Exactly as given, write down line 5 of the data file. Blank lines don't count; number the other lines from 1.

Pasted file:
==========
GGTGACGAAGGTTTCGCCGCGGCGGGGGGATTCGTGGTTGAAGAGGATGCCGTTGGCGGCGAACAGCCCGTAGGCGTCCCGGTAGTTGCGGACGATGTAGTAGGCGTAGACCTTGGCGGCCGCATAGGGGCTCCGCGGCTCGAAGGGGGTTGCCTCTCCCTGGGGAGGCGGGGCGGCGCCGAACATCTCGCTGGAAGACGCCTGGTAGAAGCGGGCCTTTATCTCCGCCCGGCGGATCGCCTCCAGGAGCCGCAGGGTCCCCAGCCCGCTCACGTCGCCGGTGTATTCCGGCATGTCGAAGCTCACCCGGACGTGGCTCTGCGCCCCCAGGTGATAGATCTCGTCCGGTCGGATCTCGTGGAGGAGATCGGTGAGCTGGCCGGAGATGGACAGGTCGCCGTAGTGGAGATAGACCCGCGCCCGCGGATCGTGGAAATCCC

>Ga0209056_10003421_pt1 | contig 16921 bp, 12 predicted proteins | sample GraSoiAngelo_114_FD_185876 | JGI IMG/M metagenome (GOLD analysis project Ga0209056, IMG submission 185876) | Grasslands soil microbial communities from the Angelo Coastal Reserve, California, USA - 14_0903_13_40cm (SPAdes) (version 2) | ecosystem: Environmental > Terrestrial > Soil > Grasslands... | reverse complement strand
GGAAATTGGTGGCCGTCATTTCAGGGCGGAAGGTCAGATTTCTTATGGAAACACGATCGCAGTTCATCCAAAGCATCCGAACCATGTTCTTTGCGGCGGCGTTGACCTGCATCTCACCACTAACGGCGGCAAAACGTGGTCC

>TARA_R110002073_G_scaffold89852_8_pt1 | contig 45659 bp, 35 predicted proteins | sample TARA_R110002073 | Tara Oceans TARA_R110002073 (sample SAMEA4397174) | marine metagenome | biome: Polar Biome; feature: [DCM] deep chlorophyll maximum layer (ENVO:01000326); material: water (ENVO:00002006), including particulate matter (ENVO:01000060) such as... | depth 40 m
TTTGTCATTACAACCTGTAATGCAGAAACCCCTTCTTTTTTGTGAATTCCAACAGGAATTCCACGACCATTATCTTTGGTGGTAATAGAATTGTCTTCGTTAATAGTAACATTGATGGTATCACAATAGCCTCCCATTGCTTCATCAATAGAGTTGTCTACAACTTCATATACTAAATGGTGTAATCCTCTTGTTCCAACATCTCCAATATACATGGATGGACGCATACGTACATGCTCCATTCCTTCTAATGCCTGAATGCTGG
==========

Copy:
TTTGTCATTACAACCTGTAATGCAGAAACCCCTTCTTTTTTGTGAATTCCAACAGGAATTCCACGACCATTATCTTTGGTGGTAATAGAATTGTCTTCGTTAATAGTAACATTGATGGTATCACAATAGCCTCCCATTGCTTCATCAATAGAGTTGTCTACAACTTCATATACTAAATGGTGTAATCCTCTTGTTCCAACATCTCCAATATACATGGATGGACGCATACGTACATGCTCCATTCCTTCTAATGCCTGAATGCTGG